Whether you’re a first-time browser or regular user or contributor to the Britain from Above site, we’re really keen to find out what you’re using the site for and your overall experience of the site. Please help us in this research by filling out this survey which should take around 10 - 15 minutes to complete.
As a thank you for your time you’ll be entered into a prize draw with the chance to win a cash prize of £100.
Please share any factual information you have about this image or the places and things in the image. Clicking on the "Contribute to wiki" link on the right hand side will allow you to add your information and you can also feel free to edit previous contributions from other users if you think the information is incorrect.
Belle Vue- the original British home of brass band contesting and greyhound racing...
Starting with the end...
The zoo closed in 1977 and the animals were scattered across the globe- to Holland, Spain and even Japan, but the dingos and bears were killed. The final animal, the elephant Ellie May, 15, was shot in 1979 (The writer of this text met Ellie May in 1964 when she was a tiny elephant).
The site remained open as "Belle Vue Leisure Park" with its amusement park. In 1977 the Scenic Railway did not operate, there were no boats on the lake, the miniature railway engines were sold. The ballroom was closed but pop music dancing remained at the New Elizabethan. By 1979 the amusement park was open at Summer weekends only and the famous water chute was finally closed down. The end of 1980 saw the end of the amusement park.
The last circus in 1985/86 was held in the Redgate Lane car park. The speedway stadium continued in use for speedway and stock car events until 1987. The Belle Vue Aces (speedway) moved to the Greyhound Stadium (where they had appeared in their first year 1928, while the Speedway Stadium was being constructed. Demolition of Kings Hall was delayed by two weeks to allow the last Belle Vue Brass Band contest to be held in February 1988. Part of the Redgate Lane car park has been taken into the Longsight Railway works and another part is now used by the Manchester ring road. Much of the site including the exhibition halls / suites and the speedway stadium are now a very large car auction site. There has been much housing development. A multiplex cinema was built.
The long running Brass Band contests have now been lost to Manchester, and have moved to Birmingham although they are recalled by a September day of brass band concerts in Manchester's Bridgewater Hall. Maharajah the elephant is is the Manchester Museum and his portrait is in Manchester Art Gallery.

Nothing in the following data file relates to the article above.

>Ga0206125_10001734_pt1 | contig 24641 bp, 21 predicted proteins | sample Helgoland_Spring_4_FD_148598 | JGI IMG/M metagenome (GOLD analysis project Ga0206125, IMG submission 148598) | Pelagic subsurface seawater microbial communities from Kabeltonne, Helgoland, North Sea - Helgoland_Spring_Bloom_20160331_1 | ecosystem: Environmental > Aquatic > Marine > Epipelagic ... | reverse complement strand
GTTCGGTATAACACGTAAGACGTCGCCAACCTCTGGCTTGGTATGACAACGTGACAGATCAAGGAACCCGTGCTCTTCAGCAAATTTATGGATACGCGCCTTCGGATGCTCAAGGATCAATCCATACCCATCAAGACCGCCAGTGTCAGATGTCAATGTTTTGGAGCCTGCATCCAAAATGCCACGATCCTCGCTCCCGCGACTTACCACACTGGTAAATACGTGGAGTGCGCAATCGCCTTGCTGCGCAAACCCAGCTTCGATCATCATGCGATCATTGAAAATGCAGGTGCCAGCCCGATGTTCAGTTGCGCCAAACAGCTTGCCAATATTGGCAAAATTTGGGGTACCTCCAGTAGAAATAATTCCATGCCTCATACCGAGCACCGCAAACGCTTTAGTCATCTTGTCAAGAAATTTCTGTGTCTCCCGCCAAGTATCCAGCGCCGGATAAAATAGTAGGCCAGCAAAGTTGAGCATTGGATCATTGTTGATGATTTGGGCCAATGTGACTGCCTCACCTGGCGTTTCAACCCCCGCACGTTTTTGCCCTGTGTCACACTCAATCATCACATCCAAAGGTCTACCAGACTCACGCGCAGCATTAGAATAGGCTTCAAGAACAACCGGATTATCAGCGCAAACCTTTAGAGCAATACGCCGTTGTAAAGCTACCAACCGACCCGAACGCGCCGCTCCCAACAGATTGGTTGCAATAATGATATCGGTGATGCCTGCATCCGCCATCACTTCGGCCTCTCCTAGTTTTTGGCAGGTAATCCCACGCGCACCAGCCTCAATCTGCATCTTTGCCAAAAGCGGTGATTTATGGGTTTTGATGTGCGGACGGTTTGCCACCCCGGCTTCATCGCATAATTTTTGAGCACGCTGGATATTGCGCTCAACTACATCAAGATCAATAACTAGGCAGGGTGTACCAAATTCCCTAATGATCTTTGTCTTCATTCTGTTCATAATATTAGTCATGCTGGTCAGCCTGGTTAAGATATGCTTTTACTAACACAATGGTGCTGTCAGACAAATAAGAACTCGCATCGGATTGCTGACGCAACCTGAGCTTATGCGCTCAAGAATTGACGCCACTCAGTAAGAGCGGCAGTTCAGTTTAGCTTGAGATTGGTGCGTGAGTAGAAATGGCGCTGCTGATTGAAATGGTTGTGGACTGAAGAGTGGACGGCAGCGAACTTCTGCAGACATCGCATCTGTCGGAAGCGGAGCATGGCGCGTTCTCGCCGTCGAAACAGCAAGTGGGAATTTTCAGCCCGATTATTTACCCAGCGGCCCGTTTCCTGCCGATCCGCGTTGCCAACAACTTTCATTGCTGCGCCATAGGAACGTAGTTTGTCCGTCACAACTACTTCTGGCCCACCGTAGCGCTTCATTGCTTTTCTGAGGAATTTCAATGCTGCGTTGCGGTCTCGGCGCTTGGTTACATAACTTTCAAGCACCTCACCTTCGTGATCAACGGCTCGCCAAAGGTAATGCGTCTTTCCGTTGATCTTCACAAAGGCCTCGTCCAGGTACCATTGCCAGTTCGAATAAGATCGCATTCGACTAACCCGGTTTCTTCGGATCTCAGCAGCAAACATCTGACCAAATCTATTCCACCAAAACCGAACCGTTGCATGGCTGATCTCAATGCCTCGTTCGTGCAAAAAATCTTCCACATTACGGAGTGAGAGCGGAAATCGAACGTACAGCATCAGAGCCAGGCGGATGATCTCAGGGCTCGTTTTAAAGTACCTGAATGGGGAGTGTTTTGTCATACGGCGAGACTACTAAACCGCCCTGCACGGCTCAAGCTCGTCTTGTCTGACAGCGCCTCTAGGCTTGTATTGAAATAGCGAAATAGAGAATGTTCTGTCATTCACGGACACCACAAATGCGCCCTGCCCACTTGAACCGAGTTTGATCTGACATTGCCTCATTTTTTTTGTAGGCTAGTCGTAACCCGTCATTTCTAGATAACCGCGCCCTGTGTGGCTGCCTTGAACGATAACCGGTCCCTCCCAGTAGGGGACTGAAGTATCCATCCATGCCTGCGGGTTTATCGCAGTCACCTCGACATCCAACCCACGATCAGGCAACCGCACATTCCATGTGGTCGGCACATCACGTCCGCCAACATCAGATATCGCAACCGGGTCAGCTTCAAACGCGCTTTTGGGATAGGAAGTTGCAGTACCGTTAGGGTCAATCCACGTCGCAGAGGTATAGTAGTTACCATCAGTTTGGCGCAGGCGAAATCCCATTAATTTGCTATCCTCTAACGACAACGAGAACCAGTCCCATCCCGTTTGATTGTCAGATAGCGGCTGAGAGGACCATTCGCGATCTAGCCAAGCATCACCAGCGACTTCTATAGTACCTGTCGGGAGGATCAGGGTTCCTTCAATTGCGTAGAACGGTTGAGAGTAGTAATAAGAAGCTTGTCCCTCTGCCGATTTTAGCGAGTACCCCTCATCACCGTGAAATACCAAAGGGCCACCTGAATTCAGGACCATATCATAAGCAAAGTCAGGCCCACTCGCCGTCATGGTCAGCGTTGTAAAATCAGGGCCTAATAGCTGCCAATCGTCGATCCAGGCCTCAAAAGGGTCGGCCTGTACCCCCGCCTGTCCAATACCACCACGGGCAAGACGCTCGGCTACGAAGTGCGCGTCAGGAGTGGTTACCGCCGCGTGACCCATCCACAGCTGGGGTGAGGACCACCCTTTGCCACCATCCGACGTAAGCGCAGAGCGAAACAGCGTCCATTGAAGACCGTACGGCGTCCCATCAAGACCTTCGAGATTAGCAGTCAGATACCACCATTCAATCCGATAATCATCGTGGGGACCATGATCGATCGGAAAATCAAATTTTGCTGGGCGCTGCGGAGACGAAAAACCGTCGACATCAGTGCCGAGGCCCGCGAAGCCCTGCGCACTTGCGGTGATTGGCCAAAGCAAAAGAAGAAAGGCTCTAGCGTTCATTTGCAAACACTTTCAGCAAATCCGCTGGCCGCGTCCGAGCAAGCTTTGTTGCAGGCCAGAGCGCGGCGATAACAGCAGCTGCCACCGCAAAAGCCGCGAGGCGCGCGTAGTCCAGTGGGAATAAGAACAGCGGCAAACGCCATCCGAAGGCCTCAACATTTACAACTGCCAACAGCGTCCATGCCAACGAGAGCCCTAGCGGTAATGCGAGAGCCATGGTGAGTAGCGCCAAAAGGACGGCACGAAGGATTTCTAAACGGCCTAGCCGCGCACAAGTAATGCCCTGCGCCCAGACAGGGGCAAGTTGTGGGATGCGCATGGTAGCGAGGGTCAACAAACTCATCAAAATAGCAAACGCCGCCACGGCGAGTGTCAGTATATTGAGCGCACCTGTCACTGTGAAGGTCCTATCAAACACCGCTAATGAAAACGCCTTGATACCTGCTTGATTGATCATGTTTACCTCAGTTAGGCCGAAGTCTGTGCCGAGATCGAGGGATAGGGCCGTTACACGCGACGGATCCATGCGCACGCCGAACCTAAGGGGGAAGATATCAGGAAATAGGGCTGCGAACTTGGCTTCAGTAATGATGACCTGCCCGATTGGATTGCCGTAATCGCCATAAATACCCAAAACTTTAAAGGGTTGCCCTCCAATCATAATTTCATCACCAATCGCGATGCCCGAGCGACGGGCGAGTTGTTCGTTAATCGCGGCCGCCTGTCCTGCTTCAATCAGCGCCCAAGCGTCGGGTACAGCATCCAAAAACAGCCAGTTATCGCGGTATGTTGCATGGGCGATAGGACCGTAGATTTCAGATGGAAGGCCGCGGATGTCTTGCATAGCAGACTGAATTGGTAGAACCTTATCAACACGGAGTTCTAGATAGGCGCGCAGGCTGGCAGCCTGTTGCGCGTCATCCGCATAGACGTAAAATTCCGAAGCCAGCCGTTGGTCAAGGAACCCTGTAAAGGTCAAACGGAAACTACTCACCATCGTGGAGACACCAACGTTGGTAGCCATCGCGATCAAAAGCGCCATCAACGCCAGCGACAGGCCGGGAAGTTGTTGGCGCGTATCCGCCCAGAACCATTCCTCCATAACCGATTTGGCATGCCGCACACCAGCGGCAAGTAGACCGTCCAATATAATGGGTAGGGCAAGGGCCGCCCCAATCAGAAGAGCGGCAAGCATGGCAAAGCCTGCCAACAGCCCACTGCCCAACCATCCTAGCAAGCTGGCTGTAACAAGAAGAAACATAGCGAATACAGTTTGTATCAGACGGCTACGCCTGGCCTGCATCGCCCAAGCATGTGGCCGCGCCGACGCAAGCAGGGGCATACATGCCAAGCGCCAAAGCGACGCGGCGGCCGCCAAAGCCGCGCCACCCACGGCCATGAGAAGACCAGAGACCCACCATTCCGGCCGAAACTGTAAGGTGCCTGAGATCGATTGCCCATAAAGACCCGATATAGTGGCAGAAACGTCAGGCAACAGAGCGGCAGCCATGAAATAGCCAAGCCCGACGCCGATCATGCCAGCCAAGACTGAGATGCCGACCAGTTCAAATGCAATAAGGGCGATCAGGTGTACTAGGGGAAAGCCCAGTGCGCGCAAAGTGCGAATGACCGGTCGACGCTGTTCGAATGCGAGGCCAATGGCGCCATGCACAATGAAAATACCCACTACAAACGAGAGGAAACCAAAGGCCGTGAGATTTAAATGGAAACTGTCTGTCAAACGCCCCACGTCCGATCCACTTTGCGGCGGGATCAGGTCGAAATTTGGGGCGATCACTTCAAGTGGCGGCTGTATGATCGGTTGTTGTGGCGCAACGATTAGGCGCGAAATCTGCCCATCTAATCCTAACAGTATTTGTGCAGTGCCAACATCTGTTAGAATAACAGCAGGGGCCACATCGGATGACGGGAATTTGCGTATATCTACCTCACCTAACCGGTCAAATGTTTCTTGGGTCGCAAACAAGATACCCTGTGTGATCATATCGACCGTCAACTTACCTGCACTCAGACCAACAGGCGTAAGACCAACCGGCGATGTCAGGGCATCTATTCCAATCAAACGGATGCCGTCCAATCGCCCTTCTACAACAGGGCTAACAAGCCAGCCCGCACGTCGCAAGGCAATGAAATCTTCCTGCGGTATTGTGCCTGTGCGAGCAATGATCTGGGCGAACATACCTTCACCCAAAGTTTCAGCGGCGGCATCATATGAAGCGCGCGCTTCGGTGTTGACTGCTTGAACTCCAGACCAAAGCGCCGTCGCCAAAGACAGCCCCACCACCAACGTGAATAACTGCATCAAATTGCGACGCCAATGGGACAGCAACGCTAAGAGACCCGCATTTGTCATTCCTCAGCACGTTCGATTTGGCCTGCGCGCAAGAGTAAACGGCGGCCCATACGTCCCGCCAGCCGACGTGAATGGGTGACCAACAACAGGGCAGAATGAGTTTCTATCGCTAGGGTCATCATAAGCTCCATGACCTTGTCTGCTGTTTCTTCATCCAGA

So how did it start?
With a jobbing gardener in Stockport, in 1826, opening his gardens for once a week strawberries, increasing his trade with caged birds and an admission fee. He built a pub there. And needed a larger property. John Jennison took a six month lease on land at Belle Vue for a pleasure garden, and moved his birds there. The land he took a lease on was never fully developed. There were lakes where limestone had been removed. After six months he took out a 99 year lease. And so Belle Vue was born. The first advertisement appeared in 1837. Initial animals were not listed but probably rabbit, goat, fox and suchlike.
1842 saw the first modest firework display. Also in 1842, two railway stations opened- at Gorton, and on the Manchester to Birmingham line, at Longsight, near to Kirkmanshulme Lane (that station has now gone). The first circus appearance was 1846. Animals in 1847 included dingo, raccoon, deer, mongoose, armadillo and a bear. These were joined in 1851 by yak, porcupine and kangaroo. In 1851 Jennison visited the Great Exhibition in London, which inspired further expansions.
The firework displays became larger, based on the island and viewed from an elevated gallery holding 4000 spectators. In 1853 the Longsight railway station had been joined with sidings to hold 50 railway coaches for visitors to the gardens. 1853 marked the first brass band contest, to continue at Belle Vue until 1988- 135 years during which brass band contest rules commenced, brass band sections were introduced. The contest could draw a crowd of 25,000. One visitor in 1898 was so impressed that on returning to London he founded the National Brass Band Contest (and bought the magazine The British Bandsman). From 1900 the Belle Vue contests were known as the British Open and the London contest as the National.